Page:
Here you see hi-tech imaging of Goober the Cat. He took an unhappy trip to the vet today, and it was nothing but bad news. In this photo (and do click to see the larger version — it is wild) you see Goober in the top left, looking like the spawn of Satan when the light hits his rods & cones. On the top right you see into his right ear, which is, indeed, infected. Not a major deal — 7 days of ear drops and liquid medicine (more on this in a bit.) Bottom left, an eye, both of which are in good shape. Bottom right, his teeth, which do have plaque buildup and, alas, one cavity. The cost to fix this? A little over $300. That plus the $175 we already paid for the checkup and the ear medicine. We’re thinking of holding like a benefit concert or something to raise the cash. It was quite an experience getting him there — Goober does not like to get put in his cage. The images below don’t fully express the struggle, nor do they do justice in respect to Goober’s ability to turn himself into both a block of cement that won’t budge and the stretchy dude from the fantastic 4 who can extend his arms really far. Despite all his rage, he is still just a cat...Read More
Month: January 2005
I don’t think I knew it at the time, but this was the last CD I ever shopped for. Not the last CD I ever bought, or will buy — when some of my hardcore favorite artists like Steely Dan or Dylan or someone puts out a new CD I’ll still go into a store and buy it — but this is the last one I ever said “I want this” and wandered around the East Village looking for it in used sections at shops. (I did well — $5.99!) That was about 2 and a half years ago. Now it is all about the Internet and, more specifically, MP3 downloads onto the Pod. Such is life. Anyway, played this one about 4 times yesterday and Ann & I were domestic and cooked dinner, read the paper, played with the cat, wasted time. It’s fantastic and it truly is a duet — it isn’t Haden backing up Metheny. Both Metheny and Haden have a huge discography and a lot of it sounds like junk to my ears, but they really are both on the money with this disc and hit it out of the park. The photographs inside the disc are nice, too. You don’t get that with...Read More
A classic of the genre — whatever that genre is. This is at times a late 60s psychedelic mind trip movie, a mid 70s anti-authoritarian paranoia flick, and early 80s gross-out horror film chock full of new computers and video arcade set design. I dunno. . . somehow it speaks to me. Undeniable serious flaw: God awful lead performance by Stephen Lack. The Lack is for lack-of-talent. It is well documented that Cronenberg’s early films were made very quickly with Canadian tax shelter money that had to be spent in a small window of time. My guess is that he simply didn’t have the resources to cast anyone else. But, seriously, my cat is more menacing that this supposed super telekenetic “street person.” I’ve seen the film before and only this time did I ever really pick up that he was supposed to be a homeless crazy at the beginning. The dude looks like Tim Allen! Still, Michael Ironside is terrific as the baddie — dude is one of the greatest actors alive because he can sell ANY line and make it seem plausible. He can say something ridiculous like “now I’m gonna suck your brain dry” and somehow you don’t laugh in his face. The man is a genius. Anyway, rent “Scanners.” It is a hoot — and features some wonderfully ugly...Read More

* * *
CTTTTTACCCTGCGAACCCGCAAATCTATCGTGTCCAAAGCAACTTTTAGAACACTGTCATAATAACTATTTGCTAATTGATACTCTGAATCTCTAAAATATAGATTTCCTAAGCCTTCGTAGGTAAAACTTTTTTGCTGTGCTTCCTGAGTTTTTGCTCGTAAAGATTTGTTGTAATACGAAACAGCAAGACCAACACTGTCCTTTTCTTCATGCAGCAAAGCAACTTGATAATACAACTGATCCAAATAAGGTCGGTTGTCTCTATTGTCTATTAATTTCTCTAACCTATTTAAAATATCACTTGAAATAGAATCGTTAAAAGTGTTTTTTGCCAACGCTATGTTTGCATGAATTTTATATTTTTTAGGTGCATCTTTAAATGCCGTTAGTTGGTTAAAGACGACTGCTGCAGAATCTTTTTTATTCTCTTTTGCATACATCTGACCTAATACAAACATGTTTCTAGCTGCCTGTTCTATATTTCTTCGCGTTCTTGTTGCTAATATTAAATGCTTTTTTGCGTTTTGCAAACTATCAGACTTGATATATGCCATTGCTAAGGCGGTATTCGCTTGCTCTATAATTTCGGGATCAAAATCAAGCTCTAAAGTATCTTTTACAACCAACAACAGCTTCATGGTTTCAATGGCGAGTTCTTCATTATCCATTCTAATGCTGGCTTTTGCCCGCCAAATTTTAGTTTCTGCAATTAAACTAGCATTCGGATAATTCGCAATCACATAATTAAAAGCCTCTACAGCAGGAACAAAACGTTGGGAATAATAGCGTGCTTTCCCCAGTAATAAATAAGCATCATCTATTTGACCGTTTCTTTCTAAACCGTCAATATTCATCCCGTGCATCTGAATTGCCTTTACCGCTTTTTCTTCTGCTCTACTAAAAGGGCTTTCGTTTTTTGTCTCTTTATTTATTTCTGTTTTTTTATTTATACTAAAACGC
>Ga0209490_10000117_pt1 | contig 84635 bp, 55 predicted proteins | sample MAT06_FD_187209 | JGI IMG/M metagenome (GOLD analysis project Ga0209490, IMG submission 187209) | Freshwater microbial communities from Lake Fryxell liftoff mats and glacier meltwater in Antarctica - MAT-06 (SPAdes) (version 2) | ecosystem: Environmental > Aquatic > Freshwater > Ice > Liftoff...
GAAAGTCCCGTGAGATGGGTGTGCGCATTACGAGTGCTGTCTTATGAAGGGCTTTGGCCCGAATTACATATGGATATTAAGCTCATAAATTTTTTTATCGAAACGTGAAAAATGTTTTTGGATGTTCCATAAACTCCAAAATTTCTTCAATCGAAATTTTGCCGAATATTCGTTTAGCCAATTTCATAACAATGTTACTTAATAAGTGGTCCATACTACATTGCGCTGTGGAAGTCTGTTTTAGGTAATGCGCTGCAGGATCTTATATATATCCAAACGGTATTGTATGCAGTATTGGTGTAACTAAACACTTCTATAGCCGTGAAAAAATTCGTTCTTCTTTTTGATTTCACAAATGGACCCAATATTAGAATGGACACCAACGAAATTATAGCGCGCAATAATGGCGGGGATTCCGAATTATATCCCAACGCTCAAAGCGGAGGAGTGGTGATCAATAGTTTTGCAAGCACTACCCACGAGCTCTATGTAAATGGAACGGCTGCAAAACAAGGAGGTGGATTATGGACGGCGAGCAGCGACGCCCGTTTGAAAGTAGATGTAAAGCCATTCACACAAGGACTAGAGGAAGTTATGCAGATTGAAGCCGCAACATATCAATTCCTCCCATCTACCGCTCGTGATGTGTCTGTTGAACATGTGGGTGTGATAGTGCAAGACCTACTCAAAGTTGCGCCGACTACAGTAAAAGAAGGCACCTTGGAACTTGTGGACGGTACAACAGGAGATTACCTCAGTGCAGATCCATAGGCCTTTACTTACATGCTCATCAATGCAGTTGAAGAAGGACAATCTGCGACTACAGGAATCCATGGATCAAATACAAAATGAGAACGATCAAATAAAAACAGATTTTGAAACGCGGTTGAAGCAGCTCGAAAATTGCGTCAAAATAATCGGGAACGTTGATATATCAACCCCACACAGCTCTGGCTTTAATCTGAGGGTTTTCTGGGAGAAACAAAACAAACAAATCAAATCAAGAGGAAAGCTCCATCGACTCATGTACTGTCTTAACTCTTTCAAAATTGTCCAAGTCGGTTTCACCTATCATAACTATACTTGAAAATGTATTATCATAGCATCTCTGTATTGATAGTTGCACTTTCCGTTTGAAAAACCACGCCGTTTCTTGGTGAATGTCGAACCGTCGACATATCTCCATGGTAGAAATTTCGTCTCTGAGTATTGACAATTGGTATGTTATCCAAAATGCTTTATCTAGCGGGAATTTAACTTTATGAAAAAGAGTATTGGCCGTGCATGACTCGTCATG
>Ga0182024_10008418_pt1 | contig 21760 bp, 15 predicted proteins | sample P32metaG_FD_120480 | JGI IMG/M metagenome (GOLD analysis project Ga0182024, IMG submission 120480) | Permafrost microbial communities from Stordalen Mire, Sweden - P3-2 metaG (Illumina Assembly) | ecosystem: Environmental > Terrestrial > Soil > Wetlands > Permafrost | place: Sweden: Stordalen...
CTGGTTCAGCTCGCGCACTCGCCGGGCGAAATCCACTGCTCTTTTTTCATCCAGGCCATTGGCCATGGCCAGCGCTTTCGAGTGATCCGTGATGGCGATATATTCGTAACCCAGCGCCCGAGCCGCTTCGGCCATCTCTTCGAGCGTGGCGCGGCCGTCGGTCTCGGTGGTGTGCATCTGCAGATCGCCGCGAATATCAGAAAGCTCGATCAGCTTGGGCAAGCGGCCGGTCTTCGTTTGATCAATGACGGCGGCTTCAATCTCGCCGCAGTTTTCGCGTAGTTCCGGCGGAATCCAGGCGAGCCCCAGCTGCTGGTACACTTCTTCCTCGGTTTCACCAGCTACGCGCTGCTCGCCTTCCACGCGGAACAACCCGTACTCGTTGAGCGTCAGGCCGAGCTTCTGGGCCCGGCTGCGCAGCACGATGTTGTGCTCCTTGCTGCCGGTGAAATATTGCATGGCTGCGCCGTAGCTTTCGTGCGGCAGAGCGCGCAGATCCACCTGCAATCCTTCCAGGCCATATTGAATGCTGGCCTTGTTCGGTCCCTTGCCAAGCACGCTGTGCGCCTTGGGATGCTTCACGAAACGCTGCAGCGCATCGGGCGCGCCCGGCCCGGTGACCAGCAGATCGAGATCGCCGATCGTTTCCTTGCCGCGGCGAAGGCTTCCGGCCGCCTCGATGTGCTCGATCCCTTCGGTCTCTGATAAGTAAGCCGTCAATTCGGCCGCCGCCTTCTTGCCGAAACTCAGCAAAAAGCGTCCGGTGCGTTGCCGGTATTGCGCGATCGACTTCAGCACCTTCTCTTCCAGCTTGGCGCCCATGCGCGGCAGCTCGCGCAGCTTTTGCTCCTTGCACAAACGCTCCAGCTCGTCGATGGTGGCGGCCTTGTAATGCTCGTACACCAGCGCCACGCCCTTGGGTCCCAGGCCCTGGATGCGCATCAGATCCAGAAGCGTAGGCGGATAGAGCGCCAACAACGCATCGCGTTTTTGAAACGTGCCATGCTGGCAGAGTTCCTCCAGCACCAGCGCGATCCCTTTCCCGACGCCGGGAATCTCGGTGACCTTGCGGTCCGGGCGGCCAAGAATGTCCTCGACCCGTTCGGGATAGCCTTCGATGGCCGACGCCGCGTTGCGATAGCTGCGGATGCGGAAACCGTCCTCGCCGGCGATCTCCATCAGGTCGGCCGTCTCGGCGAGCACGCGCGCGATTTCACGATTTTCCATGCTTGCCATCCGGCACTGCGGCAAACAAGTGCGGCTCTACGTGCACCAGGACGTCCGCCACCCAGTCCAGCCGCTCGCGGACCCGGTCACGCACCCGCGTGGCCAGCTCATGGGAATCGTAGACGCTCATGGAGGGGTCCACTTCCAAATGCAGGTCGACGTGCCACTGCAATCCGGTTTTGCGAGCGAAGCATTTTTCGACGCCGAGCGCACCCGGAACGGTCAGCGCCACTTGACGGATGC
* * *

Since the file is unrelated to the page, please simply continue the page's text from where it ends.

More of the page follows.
How do you make a documentary, or even one of these recreation hybrid pseudo documentaries, about Pompeii dull? Leave it to the clowns at Discovery Channel to find a way. They follow the old drill: tell ’em what your gonna tell ’em, tell it to ’em, tell ’em what you told ’em. Discovery adds a twist: tell ’em like they’re 10 years old. Anyway, for some reason Ann really wanted to watch this, and I kinda did, too — she fell asleep and I wound up yelling “shut up!!!” at the TV. Another pleasant night at our house. I should have watched Pink Floyd Live At...Read More
A minor masterpiece with fine writing and great performances. Most impressive is how it doesn’t talk down to the audience, we are left to fill in the blanks on our own, grow to know the characters on our own. Also: funny! (and...Read More
They invented the phrase “it has an indescribable quality” for films just like this. Certainly a relic from the times, it has the frenetic style of a late 60s counter-culture film that was actually made by the counter-culture. While not at a level of Brian De Palma’s twin masterpieces “Greetings” and “Hi, Mom!” (the only two films of the era, in my opinion, that showed an earnestness but were still in on the joke) this is zippy and stoned and in-your-face but also has the occasional lyric moment. My favorite bit is at the end when the film is literally sidetracked by poet Donald Lev who pontificates for a moment or two before the film can continue. One must wonder how the African-American community felt about this film at the time. It is neither a positive or negative treatment (although Whitey is portrayed about the same) but it sure is funny. Recommended for those who have an interest in the subject matter, not for people who like “story” with their...Read More
Jordan Hoffman is a New York-based writer and film critic working for The Guardian, Vanity Fair, Thrillist, Times of Israel, NY Daily News and elsewhere.
He is the host of ENGAGE: The Official Star Trek Podcast, a member of the New York Film Critics Circle and challenges you to a game of backgammon.